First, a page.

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Victor Feldman: Good Vibes (and Great Piano) from Britain

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In the mid-1950s, Victor Feldman was among the first British musicians successfully to relocate to the US, when he settled in Los Angeles. Becoming an outstanding “West Coast" pianist, Feldman was also a memorable vibraphonist. Reissues of three albums recorded in the US from 1957-61 showcase his abundant talent.

Victor Feldman The Arrival of Victor FeldmanOriginal Jazz Classics 1998 (1958)

Although it might have been even better with fewer tunes and longer solos, count this recording a win-win. Les Koenig's Contemporary label made beautifully “imaged" recordings--not the dimensionless, “flat," in-your-face Van Gelder ...

ARTIST PROFILES

Victor Feldman - Part 5: The Final Years, 1978-87

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Part 1 | Part 2 | Part 3 | Part 4 | Part 5 Looking back to 1978, it's hard to believe that in less than 10 years, Victor would no longer be with us.Woody Herman was never out of Victor's musical life. His career in the States had begun when he joined Woody's band and he often expressed his gratitude to the Old Man for making it all happen for him. Victor once shared with me:“Right from the first, he made me feel at home on the band. I had many chances to ...

ARTIST PROFILES

Victor Feldman - Part 4: The Artful Dodger, 1967-1977

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Part 1 | Part 2 | Part 3 | Part 4 | Part 5 During the decade in question, due to the responsibilities of establishing myself in a career outside of music and because of the obligations of a growing family, I did not see Victor as often.

Fortunately for me, he did appear regularly with his quartet at Donte's, a nightclub in North Hollywood that was a short drive from my home in nearby Burbank, California. Whenever I could get away to hear a set, we usually visited for a time and he would sometimes ...

ARTIST PROFILES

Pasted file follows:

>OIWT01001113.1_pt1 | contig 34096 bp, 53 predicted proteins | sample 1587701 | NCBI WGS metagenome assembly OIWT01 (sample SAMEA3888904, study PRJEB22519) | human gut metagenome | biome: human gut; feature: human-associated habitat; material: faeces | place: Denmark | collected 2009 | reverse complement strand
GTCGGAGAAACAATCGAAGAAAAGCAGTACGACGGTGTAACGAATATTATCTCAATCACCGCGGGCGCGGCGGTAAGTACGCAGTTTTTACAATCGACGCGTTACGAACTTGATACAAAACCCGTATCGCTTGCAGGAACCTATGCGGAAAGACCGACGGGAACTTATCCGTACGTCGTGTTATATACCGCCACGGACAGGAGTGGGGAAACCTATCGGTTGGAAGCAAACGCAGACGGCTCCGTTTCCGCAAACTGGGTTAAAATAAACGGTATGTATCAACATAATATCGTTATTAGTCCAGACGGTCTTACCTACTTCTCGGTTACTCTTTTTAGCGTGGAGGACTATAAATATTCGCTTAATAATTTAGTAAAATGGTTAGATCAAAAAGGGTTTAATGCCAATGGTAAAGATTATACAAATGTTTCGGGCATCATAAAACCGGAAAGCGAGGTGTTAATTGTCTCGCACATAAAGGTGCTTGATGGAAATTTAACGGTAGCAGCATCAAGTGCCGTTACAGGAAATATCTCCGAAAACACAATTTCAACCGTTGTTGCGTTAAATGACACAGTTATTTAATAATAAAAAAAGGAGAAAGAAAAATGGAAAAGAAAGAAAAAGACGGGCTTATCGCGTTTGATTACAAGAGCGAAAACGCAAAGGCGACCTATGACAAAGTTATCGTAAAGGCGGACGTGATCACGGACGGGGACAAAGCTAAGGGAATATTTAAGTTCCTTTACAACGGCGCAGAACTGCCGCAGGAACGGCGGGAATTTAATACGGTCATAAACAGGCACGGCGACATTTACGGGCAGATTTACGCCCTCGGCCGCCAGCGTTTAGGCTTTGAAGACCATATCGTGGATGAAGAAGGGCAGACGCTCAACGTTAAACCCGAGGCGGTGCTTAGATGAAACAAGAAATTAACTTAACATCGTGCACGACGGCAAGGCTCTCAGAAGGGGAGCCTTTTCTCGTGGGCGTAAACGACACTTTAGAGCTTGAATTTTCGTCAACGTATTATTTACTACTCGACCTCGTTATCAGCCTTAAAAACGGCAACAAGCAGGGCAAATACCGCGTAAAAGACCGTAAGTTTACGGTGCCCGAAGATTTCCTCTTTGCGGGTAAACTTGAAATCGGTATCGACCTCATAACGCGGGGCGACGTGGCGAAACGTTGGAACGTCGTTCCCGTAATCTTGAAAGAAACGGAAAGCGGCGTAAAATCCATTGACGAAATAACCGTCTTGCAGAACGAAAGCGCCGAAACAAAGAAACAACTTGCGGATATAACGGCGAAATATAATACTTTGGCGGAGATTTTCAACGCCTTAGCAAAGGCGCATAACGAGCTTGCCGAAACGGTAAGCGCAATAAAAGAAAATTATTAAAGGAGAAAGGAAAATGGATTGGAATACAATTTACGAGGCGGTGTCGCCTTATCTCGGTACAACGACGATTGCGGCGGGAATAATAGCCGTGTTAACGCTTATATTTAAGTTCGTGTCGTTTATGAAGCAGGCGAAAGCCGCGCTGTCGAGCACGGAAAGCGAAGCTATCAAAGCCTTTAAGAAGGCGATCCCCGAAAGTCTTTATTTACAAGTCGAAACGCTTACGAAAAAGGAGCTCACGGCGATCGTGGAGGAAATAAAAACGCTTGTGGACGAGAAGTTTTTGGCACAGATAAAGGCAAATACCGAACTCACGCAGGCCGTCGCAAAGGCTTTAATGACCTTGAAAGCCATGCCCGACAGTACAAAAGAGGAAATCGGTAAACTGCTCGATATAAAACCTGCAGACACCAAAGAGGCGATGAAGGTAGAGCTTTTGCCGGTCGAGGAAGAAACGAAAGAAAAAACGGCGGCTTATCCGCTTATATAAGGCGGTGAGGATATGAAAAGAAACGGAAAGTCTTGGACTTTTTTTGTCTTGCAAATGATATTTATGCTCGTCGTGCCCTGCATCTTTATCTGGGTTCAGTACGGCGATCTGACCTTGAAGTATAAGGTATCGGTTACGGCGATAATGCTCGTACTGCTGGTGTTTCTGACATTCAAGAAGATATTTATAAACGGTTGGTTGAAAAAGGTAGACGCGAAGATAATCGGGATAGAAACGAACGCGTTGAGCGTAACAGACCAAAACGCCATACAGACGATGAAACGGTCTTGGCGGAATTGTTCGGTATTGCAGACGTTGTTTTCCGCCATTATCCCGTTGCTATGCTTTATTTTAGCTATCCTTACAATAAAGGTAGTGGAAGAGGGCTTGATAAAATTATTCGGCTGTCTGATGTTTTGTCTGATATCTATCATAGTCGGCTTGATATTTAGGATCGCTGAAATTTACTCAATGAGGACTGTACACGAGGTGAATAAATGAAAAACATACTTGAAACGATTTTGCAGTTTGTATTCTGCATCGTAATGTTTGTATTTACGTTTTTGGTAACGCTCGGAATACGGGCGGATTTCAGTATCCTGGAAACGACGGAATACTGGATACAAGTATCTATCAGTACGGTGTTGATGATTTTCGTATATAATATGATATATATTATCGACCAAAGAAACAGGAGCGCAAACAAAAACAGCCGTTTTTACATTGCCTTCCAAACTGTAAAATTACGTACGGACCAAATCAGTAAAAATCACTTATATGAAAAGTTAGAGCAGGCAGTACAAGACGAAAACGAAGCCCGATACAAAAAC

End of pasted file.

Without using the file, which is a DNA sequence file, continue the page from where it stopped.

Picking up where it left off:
Victor Feldman - Part 3: Miles & Beyond

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Part 1 | Part 2 | Part 3 | Part 4 | Part 5

“His keyboard technique is above reproach and is matched by his brilliance on vibes and drums; his knowledge of rhythms and meters, and the possibilities inherent in combining melodic lines with percussion expressions, greatly expounds the sounds of any group within which he works." (Philip Elwood, The San Francisco Examiner)

These eloquently phrased words of high praise for Victor Feldman were shared by no less a jazz luminary than Miles Davis, who sought out Victor to perform and record with him during ...

ARTIST PROFILES

Victor Feldman - Part 2: From Cannonball to Russia

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Part 1 | Part 2 | Part 3 | Part 4 | Part 5

As to the title of this piece, I thought about calling it “Part 2: The Cannonball Years," but since Victor was with Cannonball for only less than a full year, I thought that might be overstating things a bit. I lived in San Francisco for most of the decade of the 1990s. And it was there on March 4, 1999, a typical, foggy San Francisco late afternoon, that I met with record producer Orrin Keepnews, a hero of mine from my earliest ...

ARTIST PROFILES

Victor Feldman - Part 1: The Arrival

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Part 1 | Part 2 | Part 3 | Part 4 | Part 5

Mentioning my name in the same context as that of Gene Lees, the esteemed jazz writer, might be the height of presumption on my part, but in doing so in this instance, I intend to use it only as the basis for a speculative empathy that he and I might have in common.

Because of his close and enduring friendship with Bill Evans, the legendary jazz pianist, many of us in the jazz world have been patiently waiting for what could only ...

CD/LP/TRACK REVIEW

Victor Feldman: Latinsville!

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In December 1958, Victor Feldman—pianist, percussionist, and vibes player—began work on a project as a leader for Contemporary Records. He continued work on this project for nearly a year, ultimately recording two different quintets plus a ten-piece unit with contributions from bassists Al McKibbon and Scott LaFaro, soloists Walter Benton (tenor sax), Conte Candoli (trumpet), and Frank Rosolino (trombone), pre- Peanuts pianist Vince Guaraldi, and the best percussion ensemble in the history of jazz: the triple threat of Willie Bobo, Armando Peraza and Mongo Santamaria—George Shearing’s percussion section.

“I tried to blend straightforward arrangements in the Latin and ...

CD/LP/TRACK REVIEW

Red Garland, Victor Feldman, Don Patterson: Red Garland Revisited!, The Arrival Of Victor Feldman, Boppin' And Burnin'

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Fantasy Records' Original Jazz Classics (OJC) series is up to almost 1000 titles; these three classics are among the titles Fantasy has recently reissued on CD for the series.

When pianist Red Garland was signed to Prestige from 1956-62, he recorded so often that the label had plenty of material in the can long after he'd left. First released in 1969, Red Garland Revisited! comes from a 1957 session that employed Paul Chambers on bass and Al “Tootie" Heath on drums. Garland's Prestige output was quite consistent, and the lyrical, bouncy pianist is in excellent form on “It Could Happen ...



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